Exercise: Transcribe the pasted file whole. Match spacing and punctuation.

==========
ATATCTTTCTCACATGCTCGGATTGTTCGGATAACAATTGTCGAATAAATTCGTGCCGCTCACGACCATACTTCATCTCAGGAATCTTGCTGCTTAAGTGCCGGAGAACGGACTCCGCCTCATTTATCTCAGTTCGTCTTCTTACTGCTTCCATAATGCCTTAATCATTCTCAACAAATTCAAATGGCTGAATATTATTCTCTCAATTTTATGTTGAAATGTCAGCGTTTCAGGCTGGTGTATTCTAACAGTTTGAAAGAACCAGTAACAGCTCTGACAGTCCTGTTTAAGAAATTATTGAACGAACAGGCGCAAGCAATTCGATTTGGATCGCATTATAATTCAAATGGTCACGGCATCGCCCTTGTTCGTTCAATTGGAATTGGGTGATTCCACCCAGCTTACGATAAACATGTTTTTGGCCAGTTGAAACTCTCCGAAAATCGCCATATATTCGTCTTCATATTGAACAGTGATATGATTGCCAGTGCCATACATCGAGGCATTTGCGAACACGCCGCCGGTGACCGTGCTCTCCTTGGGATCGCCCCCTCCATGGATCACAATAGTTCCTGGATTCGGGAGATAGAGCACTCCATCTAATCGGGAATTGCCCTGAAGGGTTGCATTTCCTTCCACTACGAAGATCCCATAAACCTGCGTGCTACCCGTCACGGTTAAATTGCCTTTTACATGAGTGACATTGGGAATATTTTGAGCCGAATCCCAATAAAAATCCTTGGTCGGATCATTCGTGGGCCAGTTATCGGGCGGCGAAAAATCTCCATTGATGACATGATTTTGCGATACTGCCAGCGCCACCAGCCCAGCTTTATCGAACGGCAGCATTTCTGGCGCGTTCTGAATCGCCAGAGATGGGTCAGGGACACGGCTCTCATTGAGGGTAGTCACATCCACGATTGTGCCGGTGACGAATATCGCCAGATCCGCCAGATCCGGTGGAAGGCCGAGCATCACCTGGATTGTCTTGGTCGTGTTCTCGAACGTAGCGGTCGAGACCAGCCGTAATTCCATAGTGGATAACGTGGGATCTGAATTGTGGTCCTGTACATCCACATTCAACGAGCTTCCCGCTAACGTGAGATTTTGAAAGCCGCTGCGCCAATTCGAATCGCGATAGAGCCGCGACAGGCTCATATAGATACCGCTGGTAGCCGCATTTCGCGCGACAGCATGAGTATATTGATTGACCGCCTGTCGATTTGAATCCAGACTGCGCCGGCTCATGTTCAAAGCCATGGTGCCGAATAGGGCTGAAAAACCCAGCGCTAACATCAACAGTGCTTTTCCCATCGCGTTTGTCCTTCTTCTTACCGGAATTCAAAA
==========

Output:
ATATCTTTCTCACATGCTCGGATTGTTCGGATAACAATTGTCGAATAAATTCGTGCCGCTCACGACCATACTTCATCTCAGGAATCTTGCTGCTTAAGTGCCGGAGAACGGACTCCGCCTCATTTATCTCAGTTCGTCTTCTTACTGCTTCCATAATGCCTTAATCATTCTCAACAAATTCAAATGGCTGAATATTATTCTCTCAATTTTATGTTGAAATGTCAGCGTTTCAGGCTGGTGTATTCTAACAGTTTGAAAGAACCAGTAACAGCTCTGACAGTCCTGTTTAAGAAATTATTGAACGAACAGGCGCAAGCAATTCGATTTGGATCGCATTATAATTCAAATGGTCACGGCATCGCCCTTGTTCGTTCAATTGGAATTGGGTGATTCCACCCAGCTTACGATAAACATGTTTTTGGCCAGTTGAAACTCTCCGAAAATCGCCATATATTCGTCTTCATATTGAACAGTGATATGATTGCCAGTGCCATACATCGAGGCATTTGCGAACACGCCGCCGGTGACCGTGCTCTCCTTGGGATCGCCCCCTCCATGGATCACAATAGTTCCTGGATTCGGGAGATAGAGCACTCCATCTAATCGGGAATTGCCCTGAAGGGTTGCATTTCCTTCCACTACGAAGATCCCATAAACCTGCGTGCTACCCGTCACGGTTAAATTGCCTTTTACATGAGTGACATTGGGAATATTTTGAGCCGAATCCCAATAAAAATCCTTGGTCGGATCATTCGTGGGCCAGTTATCGGGCGGCGAAAAATCTCCATTGATGACATGATTTTGCGATACTGCCAGCGCCACCAGCCCAGCTTTATCGAACGGCAGCATTTCTGGCGCGTTCTGAATCGCCAGAGATGGGTCAGGGACACGGCTCTCATTGAGGGTAGTCACATCCACGATTGTGCCGGTGACGAATATCGCCAGATCCGCCAGATCCGGTGGAAGGCCGAGCATCACCTGGATTGTCTTGGTCGTGTTCTCGAACGTAGCGGTCGAGACCAGCCGTAATTCCATAGTGGATAACGTGGGATCTGAATTGTGGTCCTGTACATCCACATTCAACGAGCTTCCCGCTAACGTGAGATTTTGAAAGCCGCTGCGCCAATTCGAATCGCGATAGAGCCGCGACAGGCTCATATAGATACCGCTGGTAGCCGCATTTCGCGCGACAGCATGAGTATATTGATTGACCGCCTGTCGATTTGAATCCAGACTGCGCCGGCTCATGTTCAAAGCCATGGTGCCGAATAGGGCTGAAAAACCCAGCGCTAACATCAACAGTGCTTTTCCCATCGCGTTTGTCCTTCTTCTTACCGGAATTCAAAA